C/O Business Plan
Office of the Budget
333 Market Street, 18th Floor
Harrisburg, PA 17101-2210

For questions or assistance with submitting an RACP plan, please contact Senator Scarnati’s Harrisburg Office at 717-787-7084.

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CONTACT:
Kate Eckhart
keckhart@pasen.gov
717-787-7084

DeptPublicWelfare

(HARRISBURG) – The deadline to apply for home heating assistance under the state’s Low-Income Home Energy Assistance Program (LIHEAP) has been extended to May 1, according to Senator Joe Scarnati (R-25), who urged eligible residents to apply.

LIHEAP offers assistance in the form of a cash grant, sent directly to the utility company, or a crisis grant for households in immediate danger of being without heat.

Scarnati said LIHEAP applications were supposed to be submitted by April 3, but the severity and duration of this winter’s weather resulted in the deadline being moved.

“This winter had been especially harsh, resulting in higher heating bills for many senior citizens and those on a fixed income,” Scarnati said.  “This extension will help those in need to take advantage of an important program.”

The cash grants are determined from several factors, including household income and family size.

Scarnati said residents can apply for LIHEAP, online at COMPASS.  They can also contact their local county assistance office or call the LIHEAP hotline at 1-866-857-7095, Monday through Friday (individuals with hearing impairments may call the TDD number at 1-800-451-5886).

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CONTACT:
Kate Eckhart
keckhart@pasen.gov
717-787-7084

Scarnati-Leadership-WEB

(HARRISBURG) – Today Tom Wolf proposed devastating tax increases of $4.7 billion as part of his 2015-2016 state budget proposal, according the Senate President Pro Tempore Joe Scarnati (R-25).

Scarnati explained at a press conference following the Governor’s budget address, that Senate Republicans, who hold a 30-19 majority in the Senate, will not support Tom Wolf’s enormous tax increases on Pennsylvania families and employers.

“I certainly respect that the Governor has a concept for the 2015-16 state budget, however the Senate Republican Caucus does not believe that massive tax increases will help make Pennsylvania a stronger state,” Scarnati said. “Today’s budget clarifies that Governor Wolf is fixated on taxing and spending his way out of the state’s problems. As budget discussions progress, I will continue to be a voice for reason and helping to provide relief from the disastrous effects Tom Wolf’s budget would have on hardworking residents across our Commonwealth.”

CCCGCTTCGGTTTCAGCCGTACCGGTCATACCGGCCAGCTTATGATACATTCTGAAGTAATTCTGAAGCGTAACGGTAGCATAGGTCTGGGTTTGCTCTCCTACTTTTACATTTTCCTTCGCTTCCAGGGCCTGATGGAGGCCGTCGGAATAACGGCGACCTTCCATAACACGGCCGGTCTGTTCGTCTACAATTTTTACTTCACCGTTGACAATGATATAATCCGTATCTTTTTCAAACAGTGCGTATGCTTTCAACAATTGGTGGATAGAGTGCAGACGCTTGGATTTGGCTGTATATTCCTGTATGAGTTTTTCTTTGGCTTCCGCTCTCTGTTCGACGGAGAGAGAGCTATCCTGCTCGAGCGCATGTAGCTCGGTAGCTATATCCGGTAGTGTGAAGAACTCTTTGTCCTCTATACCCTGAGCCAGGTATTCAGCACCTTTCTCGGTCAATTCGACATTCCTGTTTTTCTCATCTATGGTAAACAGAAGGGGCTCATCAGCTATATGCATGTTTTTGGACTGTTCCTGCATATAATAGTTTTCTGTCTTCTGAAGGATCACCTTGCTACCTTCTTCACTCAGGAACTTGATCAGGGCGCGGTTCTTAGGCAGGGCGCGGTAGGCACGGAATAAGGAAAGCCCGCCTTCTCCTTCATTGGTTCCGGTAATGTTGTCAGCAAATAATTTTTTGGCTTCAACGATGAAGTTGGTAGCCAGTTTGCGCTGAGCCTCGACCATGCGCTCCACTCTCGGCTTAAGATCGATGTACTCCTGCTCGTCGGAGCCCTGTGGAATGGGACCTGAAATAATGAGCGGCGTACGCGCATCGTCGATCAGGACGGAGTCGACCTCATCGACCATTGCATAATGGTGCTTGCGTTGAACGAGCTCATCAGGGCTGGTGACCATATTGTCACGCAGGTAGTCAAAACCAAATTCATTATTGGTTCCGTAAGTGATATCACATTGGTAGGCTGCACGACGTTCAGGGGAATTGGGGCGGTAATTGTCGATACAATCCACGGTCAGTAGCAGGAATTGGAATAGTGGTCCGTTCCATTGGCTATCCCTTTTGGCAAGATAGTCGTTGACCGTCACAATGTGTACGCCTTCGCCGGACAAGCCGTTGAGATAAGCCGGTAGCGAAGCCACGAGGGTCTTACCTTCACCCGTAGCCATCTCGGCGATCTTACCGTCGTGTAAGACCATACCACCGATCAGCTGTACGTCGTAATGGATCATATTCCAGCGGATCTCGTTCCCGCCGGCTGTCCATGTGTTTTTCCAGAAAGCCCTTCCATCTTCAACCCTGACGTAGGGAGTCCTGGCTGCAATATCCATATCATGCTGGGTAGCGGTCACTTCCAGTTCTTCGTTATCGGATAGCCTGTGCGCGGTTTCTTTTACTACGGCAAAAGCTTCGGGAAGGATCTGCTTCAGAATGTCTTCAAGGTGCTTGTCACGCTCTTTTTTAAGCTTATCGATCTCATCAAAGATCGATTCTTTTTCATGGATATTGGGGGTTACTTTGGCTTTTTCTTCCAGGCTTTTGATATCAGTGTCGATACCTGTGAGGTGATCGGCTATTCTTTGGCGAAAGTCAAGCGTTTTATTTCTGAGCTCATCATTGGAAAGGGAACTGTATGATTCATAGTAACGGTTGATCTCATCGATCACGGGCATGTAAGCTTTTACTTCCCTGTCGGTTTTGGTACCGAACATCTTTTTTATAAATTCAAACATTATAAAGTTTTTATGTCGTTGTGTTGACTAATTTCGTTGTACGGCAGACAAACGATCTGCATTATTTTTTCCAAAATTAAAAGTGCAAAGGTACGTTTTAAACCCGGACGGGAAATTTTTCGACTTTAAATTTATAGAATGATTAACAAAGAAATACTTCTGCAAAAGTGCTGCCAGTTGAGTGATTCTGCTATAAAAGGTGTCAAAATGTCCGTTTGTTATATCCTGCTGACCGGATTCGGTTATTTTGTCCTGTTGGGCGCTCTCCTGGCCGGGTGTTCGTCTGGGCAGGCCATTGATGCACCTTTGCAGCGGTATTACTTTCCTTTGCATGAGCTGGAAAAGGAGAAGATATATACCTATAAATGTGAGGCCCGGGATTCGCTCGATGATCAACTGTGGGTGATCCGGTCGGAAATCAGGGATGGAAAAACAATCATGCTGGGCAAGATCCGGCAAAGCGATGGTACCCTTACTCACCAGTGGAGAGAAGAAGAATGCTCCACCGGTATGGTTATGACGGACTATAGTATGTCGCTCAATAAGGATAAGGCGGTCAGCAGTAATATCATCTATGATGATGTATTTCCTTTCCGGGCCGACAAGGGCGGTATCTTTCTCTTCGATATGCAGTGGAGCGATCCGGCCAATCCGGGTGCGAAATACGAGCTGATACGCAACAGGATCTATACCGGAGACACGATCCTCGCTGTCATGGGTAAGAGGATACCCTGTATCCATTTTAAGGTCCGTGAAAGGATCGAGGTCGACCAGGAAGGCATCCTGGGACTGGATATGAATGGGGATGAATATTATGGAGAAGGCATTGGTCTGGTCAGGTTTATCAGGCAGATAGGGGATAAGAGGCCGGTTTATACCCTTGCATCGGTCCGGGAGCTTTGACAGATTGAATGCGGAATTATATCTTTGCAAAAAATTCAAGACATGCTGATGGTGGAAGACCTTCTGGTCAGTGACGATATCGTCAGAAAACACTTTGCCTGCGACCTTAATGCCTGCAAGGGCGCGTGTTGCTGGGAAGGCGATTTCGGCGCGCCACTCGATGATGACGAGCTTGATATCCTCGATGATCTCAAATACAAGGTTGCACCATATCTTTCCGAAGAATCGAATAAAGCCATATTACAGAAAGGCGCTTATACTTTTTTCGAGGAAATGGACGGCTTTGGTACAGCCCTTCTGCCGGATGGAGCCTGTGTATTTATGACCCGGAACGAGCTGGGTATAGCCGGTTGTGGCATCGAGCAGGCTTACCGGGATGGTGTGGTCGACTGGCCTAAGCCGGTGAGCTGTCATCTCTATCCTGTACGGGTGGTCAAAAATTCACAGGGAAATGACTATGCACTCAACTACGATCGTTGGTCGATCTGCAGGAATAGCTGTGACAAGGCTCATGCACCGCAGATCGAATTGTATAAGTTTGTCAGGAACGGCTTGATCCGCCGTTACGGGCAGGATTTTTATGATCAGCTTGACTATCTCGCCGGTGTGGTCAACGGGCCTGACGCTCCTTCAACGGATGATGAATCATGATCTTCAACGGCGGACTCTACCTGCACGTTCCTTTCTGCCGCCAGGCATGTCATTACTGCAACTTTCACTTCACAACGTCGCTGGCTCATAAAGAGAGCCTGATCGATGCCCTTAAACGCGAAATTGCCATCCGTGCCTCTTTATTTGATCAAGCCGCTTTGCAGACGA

In his budget, the Governor has proposed tax increases of 16.1 percent more than Fiscal Year 2014-15. His proposal would raise taxes by $12 billion over the next two fiscal years – about $1,000 for every man, woman and child in Pennsylvania.

“We expect Pennsylvania families to live within their means and our government must learn to do the same,” Scarnati said. “My constituents have sent me to Harrisburg to protect working families. We cannot expect them to give us even more of their hard earned paychecks.”

Scarnati stressed that under the Wolf plan, families will pay more in personal income taxes, sales and use taxes, as well as on new taxable items. While the portion of his proposal to reduce property taxes is certainly a good concept, it is immensely concerning that in his proposal, there is nothing that will keep property taxes from going back up.

“While Gov. Wolf wants to borrow over $6 billion against the state, and spend billions and billions of dollars, my colleagues and I will remain focused on tangible initiatives to help Pennsylvanians, such as passing pension reform and improving the state’s business environment,” Scarnati explained.

Strengthening Pennsylvania’s economy needs a clear and predictable course that focuses on fiscal restraint and core priorities.

“Over the past four years Pennsylvania’s economy has been on the right track, as Pennsylvania’s unemployment rate is at the lowest rate in more than six years and with the right fiscal policies, it can go lower,” Scarnati stated. “We will not allow the irresponsible budget proposed by Tom Wolf to destroy the hard work we have done over the past several years to develop a strong business climate and increase access to good family sustaining jobs across Pennsylvania.”

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CONTACT: Drew Crompton dcrompton@pasen.gov 717-787-7084